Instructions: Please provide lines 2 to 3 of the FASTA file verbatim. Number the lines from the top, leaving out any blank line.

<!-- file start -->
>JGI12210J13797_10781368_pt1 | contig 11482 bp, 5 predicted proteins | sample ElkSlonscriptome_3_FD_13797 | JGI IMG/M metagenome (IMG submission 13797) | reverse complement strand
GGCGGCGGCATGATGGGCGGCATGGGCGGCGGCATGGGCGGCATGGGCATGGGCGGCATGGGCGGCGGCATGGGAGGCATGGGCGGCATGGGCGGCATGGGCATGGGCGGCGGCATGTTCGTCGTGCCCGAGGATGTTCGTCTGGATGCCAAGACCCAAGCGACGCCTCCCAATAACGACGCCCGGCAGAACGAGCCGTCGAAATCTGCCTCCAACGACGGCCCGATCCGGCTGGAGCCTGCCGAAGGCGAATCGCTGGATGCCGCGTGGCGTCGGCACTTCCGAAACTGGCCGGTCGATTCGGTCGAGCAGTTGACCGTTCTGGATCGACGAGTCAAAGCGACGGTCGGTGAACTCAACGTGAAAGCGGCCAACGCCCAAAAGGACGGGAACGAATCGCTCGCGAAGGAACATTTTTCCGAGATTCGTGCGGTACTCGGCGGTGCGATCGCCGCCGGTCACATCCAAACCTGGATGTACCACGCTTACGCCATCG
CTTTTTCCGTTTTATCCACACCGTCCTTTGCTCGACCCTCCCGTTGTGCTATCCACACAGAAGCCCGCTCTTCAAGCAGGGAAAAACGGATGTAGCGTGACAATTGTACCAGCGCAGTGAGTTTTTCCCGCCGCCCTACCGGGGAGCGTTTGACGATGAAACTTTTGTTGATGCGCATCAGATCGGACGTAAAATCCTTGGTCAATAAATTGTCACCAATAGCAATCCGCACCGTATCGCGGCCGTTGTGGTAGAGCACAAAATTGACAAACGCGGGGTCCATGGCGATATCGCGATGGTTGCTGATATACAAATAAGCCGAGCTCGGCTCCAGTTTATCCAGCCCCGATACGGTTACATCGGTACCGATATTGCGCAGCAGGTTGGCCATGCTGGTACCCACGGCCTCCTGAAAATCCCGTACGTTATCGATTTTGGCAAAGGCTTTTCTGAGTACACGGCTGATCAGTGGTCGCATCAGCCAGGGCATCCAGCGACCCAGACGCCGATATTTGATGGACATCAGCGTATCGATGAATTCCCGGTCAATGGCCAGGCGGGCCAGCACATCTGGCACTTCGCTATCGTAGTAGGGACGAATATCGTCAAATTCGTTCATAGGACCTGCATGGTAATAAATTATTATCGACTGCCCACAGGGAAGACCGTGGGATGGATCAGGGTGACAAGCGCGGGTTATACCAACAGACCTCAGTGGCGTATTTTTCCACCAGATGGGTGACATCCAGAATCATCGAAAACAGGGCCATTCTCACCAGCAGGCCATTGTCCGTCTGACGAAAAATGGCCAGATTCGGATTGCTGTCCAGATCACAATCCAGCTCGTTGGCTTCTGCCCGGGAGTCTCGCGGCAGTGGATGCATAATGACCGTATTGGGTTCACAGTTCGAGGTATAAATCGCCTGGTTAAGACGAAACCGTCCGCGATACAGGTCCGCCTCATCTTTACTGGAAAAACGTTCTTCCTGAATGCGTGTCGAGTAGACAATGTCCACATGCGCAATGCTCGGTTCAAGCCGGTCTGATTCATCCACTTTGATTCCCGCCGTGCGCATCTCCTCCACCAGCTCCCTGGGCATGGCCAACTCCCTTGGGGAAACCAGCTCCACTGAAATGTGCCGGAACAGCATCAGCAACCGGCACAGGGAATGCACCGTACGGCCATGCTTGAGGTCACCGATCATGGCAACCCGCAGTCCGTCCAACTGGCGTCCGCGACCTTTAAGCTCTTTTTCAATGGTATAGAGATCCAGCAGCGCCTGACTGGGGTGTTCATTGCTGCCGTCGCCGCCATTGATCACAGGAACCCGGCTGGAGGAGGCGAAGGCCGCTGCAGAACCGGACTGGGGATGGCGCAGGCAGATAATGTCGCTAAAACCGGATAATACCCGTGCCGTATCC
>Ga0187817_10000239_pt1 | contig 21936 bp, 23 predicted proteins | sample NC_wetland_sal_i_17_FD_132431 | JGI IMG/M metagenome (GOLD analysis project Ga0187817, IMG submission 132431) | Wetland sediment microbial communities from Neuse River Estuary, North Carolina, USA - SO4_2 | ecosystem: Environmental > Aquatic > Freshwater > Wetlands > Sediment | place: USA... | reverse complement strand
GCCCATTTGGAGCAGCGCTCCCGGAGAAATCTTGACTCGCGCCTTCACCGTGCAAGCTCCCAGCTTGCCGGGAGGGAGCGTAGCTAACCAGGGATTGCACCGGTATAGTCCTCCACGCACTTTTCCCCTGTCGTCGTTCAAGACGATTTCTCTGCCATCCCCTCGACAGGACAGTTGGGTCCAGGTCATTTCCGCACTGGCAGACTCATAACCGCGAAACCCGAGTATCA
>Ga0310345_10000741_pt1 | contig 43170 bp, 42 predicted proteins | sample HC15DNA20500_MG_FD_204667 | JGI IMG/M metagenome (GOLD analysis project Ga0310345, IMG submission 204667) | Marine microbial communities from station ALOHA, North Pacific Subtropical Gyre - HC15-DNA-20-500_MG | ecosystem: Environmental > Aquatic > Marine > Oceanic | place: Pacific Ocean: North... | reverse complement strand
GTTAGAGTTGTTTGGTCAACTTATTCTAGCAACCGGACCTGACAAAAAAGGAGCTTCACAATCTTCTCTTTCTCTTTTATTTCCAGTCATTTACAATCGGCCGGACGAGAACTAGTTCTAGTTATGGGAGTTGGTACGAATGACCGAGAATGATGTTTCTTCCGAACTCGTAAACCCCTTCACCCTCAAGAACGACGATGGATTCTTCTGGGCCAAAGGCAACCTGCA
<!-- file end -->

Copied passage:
GGCGGCGGCATGATGGGCGGCATGGGCGGCGGCATGGGCGGCATGGGCATGGGCGGCATGGGCGGCGGCATGGGAGGCATGGGCGGCATGGGCGGCATGGGCATGGGCGGCGGCATGTTCGTCGTGCCCGAGGATGTTCGTCTGGATGCCAAGACCCAAGCGACGCCTCCCAATAACGACGCCCGGCAGAACGAGCCGTCGAAATCTGCCTCCAACGACGGCCCGATCCGGCTGGAGCCTGCCGAAGGCGAATCGCTGGATGCCGCGTGGCGTCGGCACTTCCGAAACTGGCCGGTCGATTCGGTCGAGCAGTTGACCGTTCTGGATCGACGAGTCAAAGCGACGGTCGGTGAACTCAACGTGAAAGCGGCCAACGCCCAAAAGGACGGGAACGAATCGCTCGCGAAGGAACATTTTTCCGAGATTCGTGCGGTACTCGGCGGTGCGATCGCCGCCGGTCACATCCAAACCTGGATGTACCACGCTTACGCCATCG
CTTTTTCCGTTTTATCCACACCGTCCTTTGCTCGACCCTCCCGTTGTGCTATCCACACAGAAGCCCGCTCTTCAAGCAGGGAAAAACGGATGTAGCGTGACAATTGTACCAGCGCAGTGAGTTTTTCCCGCCGCCCTACCGGGGAGCGTTTGACGATGAAACTTTTGTTGATGCGCATCAGATCGGACGTAAAATCCTTGGTCAATAAATTGTCACCAATAGCAATCCGCACCGTATCGCGGCCGTTGTGGTAGAGCACAAAATTGACAAACGCGGGGTCCATGGCGATATCGCGATGGTTGCTGATATACAAATAAGCCGAGCTCGGCTCCAGTTTATCCAGCCCCGATACGGTTACATCGGTACCGATATTGCGCAGCAGGTTGGCCATGCTGGTACCCACGGCCTCCTGAAAATCCCGTACGTTATCGATTTTGGCAAAGGCTTTTCTGAGTACACGGCTGATCAGTGGTCGCATCAGCCAGGGCATCCAGCGACCCAGACGCCGATATTTGATGGACATCAGCGTATCGATGAATTCCCGGTCAATGGCCAGGCGGGCCAGCACATCTGGCACTTCGCTATCGTAGTAGGGACGAATATCGTCAAATTCGTTCATAGGACCTGCATGGTAATAAATTATTATCGACTGCCCACAGGGAAGACCGTGGGATGGATCAGGGTGACAAGCGCGGGTTATACCAACAGACCTCAGTGGCGTATTTTTCCACCAGATGGGTGACATCCAGAATCATCGAAAACAGGGCCATTCTCACCAGCAGGCCATTGTCCGTCTGACGAAAAATGGCCAGATTCGGATTGCTGTCCAGATCACAATCCAGCTCGTTGGCTTCTGCCCGGGAGTCTCGCGGCAGTGGATGCATAATGACCGTATTGGGTTCACAGTTCGAGGTATAAATCGCCTGGTTAAGACGAAACCGTCCGCGATACAGGTCCGCCTCATCTTTACTGGAAAAACGTTCTTCCTGAATGCGTGTCGAGTAGACAATGTCCACATGCGCAATGCTCGGTTCAAGCCGGTCTGATTCATCCACTTTGATTCCCGCCGTGCGCATCTCCTCCACCAGCTCCCTGGGCATGGCCAACTCCCTTGGGGAAACCAGCTCCACTGAAATGTGCCGGAACAGCATCAGCAACCGGCACAGGGAATGCACCGTACGGCCATGCTTGAGGTCACCGATCATGGCAACCCGCAGTCCGTCCAACTGGCGTCCGCGACCTTTAAGCTCTTTTTCAATGGTATAGAGATCCAGCAGCGCCTGACTGGGGTGTTCATTGCTGCCGTCGCCGCCATTGATCACAGGAACCCGGCTGGAGGAGGCGAAGGCCGCTGCAGAACCGGACTGGGGATGGCGCAGGCAGATAATGTCGCTAAAACCGGATAATACCCGTGCCGTATCC